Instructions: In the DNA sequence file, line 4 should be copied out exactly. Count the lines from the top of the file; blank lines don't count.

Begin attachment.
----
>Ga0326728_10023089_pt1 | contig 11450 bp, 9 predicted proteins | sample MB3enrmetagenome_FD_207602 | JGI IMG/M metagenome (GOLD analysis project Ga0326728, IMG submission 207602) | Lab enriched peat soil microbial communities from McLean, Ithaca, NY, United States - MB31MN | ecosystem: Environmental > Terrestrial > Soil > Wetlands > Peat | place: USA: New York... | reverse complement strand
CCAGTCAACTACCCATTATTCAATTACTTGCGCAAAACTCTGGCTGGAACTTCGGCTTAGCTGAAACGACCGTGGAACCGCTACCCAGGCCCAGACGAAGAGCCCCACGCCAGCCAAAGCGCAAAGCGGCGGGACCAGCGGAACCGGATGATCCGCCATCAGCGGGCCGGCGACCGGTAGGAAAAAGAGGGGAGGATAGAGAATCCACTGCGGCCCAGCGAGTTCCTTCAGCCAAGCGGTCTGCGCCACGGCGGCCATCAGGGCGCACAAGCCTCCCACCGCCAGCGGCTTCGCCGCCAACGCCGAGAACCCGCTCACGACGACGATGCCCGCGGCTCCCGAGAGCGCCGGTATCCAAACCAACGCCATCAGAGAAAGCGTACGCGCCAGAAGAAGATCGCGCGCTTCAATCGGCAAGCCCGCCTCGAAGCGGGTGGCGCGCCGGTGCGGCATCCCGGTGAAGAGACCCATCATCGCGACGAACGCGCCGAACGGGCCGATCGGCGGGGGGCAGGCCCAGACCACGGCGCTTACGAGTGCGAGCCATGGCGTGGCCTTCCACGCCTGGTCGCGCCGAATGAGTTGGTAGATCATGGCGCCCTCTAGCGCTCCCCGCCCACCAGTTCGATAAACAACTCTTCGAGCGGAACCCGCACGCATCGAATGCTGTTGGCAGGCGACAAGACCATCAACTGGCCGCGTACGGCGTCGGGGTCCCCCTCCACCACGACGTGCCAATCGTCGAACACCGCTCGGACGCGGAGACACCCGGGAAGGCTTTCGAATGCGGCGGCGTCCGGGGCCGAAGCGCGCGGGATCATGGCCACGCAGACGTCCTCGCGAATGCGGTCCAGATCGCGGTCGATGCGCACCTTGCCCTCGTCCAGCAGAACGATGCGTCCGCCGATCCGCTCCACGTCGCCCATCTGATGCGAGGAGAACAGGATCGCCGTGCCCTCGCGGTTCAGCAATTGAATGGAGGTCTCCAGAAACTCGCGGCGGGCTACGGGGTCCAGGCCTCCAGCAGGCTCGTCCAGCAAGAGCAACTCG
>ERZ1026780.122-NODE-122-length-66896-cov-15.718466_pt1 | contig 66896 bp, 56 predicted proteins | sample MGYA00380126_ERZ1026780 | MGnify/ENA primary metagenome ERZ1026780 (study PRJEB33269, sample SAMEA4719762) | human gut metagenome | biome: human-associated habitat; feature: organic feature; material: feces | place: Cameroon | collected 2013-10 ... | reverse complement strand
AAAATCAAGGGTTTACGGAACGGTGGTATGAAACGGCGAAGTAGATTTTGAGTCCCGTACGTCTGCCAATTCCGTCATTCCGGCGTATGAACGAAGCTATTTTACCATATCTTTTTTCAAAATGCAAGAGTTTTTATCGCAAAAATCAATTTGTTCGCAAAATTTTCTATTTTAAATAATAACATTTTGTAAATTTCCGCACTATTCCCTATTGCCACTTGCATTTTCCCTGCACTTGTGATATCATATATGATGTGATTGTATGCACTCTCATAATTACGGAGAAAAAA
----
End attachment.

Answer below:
AAAATCAAGGGTTTACGGAACGGTGGTATGAAACGGCGAAGTAGATTTTGAGTCCCGTACGTCTGCCAATTCCGTCATTCCGGCGTATGAACGAAGCTATTTTACCATATCTTTTTTCAAAATGCAAGAGTTTTTATCGCAAAAATCAATTTGTTCGCAAAATTTTCTATTTTAAATAATAACATTTTGTAAATTTCCGCACTATTCCCTATTGCCACTTGCATTTTCCCTGCACTTGTGATATCATATATGATGTGATTGTATGCACTCTCATAATTACGGAGAAAAAA